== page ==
[Q]uestions that are not intended to discover bias against the law or prejudice for or against the defendant, but rather seek only to determine how jurors would respond to the anticipated evidence and commit them to a specific verdict based on that evidence are not proper.[46]


 As the statutory standards for bias or prejudice in civil and criminal cases are the same,[47] voir dire standards should remain consistent.

Finally, the Court=s decision in Babcock v. Northwest Memorial Hospital does not dictate that a trial judge must accept questions that seek to assess jurors= opinions about the weight they will place on particular evidence.  In that case, we held that counsel could question jurors about bias or prejudice resulting from a societal influence outside the case - namely, tort reform.[48]  In contrast, a question that asks jurors to judge the weight to be given an operative fact will not reveal whether jurors have potential external biases or prejudices that improperly skew their view of case facts.

Statements during voir dire are not evidence, but given its broad scope in Texas civil cases, it is not unusual for jurors to hear the salient facts of the case during the voir dire.  If the voir dire includes a preview of the evidence, we hold that a trial court does not abuse its discretion in refusing to allow questions that seek to determine the weight to be given (or not to be given) a particular fact or set of relevant facts.[49]  If the trial judge permits questions about the weight jurors would give relevant case facts, then the jurors= responses to such questions are not disqualifying, because while such responses reveal a fact-specific opinion, one cannot conclude they reveal an improper subject-matter bias.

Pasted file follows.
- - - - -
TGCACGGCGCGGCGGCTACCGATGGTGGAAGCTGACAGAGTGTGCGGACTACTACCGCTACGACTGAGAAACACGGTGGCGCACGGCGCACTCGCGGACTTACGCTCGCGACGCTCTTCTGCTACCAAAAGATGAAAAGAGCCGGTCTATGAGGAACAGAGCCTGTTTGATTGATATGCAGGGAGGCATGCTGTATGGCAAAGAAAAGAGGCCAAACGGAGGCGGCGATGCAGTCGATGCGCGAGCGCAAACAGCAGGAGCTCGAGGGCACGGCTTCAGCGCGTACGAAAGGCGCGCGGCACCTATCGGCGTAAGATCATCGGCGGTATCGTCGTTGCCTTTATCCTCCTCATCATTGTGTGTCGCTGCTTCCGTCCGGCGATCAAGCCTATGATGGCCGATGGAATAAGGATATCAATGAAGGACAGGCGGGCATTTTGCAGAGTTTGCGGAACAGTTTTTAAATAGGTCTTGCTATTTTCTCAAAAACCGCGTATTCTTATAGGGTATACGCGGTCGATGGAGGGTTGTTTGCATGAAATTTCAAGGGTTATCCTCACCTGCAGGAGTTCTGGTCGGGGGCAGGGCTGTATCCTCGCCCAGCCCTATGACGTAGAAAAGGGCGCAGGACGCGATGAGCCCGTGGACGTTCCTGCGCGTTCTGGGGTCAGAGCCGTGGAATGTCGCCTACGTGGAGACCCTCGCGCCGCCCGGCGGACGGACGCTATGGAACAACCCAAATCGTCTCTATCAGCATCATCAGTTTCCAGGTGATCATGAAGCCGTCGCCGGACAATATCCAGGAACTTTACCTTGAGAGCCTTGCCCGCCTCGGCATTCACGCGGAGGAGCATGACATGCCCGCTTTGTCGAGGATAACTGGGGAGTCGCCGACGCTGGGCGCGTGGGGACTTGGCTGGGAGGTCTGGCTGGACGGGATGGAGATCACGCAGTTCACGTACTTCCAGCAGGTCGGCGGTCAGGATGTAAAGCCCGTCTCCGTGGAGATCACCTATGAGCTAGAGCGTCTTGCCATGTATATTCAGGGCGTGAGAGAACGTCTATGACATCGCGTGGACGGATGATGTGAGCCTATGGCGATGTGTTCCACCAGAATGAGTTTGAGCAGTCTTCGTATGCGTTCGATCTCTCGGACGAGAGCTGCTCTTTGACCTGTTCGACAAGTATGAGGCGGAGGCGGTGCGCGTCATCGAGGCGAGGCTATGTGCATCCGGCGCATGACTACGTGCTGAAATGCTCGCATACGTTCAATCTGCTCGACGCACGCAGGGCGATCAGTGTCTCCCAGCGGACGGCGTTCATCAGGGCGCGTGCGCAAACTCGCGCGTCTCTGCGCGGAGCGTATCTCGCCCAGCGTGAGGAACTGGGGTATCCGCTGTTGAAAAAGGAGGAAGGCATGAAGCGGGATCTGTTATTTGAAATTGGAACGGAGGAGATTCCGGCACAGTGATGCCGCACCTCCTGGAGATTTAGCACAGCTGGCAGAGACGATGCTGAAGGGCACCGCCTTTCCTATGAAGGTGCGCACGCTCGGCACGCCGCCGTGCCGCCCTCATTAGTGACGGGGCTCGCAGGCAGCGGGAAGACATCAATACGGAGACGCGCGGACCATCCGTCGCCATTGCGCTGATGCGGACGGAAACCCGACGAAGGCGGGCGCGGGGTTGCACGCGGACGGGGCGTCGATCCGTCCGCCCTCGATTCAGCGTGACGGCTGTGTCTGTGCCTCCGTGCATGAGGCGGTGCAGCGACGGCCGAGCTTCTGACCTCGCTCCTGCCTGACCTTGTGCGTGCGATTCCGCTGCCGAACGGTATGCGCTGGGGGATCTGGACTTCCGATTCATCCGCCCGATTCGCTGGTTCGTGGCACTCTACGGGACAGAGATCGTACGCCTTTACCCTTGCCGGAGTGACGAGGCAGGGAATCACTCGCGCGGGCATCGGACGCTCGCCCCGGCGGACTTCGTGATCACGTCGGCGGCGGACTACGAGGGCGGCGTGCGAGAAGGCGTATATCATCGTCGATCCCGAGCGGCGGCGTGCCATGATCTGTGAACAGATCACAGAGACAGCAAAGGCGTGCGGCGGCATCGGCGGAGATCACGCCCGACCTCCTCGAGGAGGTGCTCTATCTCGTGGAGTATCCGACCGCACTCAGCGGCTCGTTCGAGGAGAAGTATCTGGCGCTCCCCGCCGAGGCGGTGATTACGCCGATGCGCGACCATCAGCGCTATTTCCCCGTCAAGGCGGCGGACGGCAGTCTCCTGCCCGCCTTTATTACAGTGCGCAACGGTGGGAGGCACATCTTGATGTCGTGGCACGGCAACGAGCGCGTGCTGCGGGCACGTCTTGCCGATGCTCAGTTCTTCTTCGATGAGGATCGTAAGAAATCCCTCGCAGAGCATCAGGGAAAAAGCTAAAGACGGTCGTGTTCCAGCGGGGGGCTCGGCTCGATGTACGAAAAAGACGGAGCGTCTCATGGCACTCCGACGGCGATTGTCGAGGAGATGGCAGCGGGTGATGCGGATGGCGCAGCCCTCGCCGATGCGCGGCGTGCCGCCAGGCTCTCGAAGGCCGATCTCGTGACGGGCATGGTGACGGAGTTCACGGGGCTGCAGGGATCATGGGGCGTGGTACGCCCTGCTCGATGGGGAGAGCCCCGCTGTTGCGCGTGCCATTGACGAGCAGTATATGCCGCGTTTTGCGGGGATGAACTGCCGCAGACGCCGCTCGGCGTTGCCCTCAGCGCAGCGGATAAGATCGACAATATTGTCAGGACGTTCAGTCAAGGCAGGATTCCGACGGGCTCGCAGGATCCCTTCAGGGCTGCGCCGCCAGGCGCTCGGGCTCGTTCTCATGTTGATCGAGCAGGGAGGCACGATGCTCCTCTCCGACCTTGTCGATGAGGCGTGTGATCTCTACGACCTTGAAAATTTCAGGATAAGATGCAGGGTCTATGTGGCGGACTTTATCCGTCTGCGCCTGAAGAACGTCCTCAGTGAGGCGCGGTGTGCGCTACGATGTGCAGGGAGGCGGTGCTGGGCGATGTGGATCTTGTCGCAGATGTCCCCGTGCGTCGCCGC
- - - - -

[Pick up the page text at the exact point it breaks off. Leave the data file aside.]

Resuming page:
IV. Trial Court Discretion


One of the primary rules of voir dire in Texas civil cases has long been that trial courts have broad discretion in conducting it.[50]  Until the court of appeals= decision in this case, neither this Court, nor any intermediate appellate court, had held that a trial court abuses its discretion in excluding a voir dire question that incorporates isolated facts in a case.[51]  In two instances, this Court has refused the writ from appellate decisions upholding trial courts that rejected such inquiries.[52]  For good reason: an attorney=s question is easier to parse in the courtroom than it is in an appellate record.  In this case, for example, when a juror specifically asked whether questions about prejudice should take into account evidence already disclosed by counsel, the response was ambiguous:


PROSPECTIVE JUROR NO. 7: I don=t understand that question.  Does that mean like that by what we have heard so far we haven=t made a judgment?


[PLAINTIFFS= COUNSEL]: Yeah.  I don=t want -- Is there anyone here who has already made up their mind?  Let me ask that question real, real loud again.  Is there anybody here that thinks that they have already made up their mind on this case right now before you have heard any evidence whatsoever?


Without being present in the courtroom, one cannot tell whether jurors might have understood this response to be “Yes” or “No.”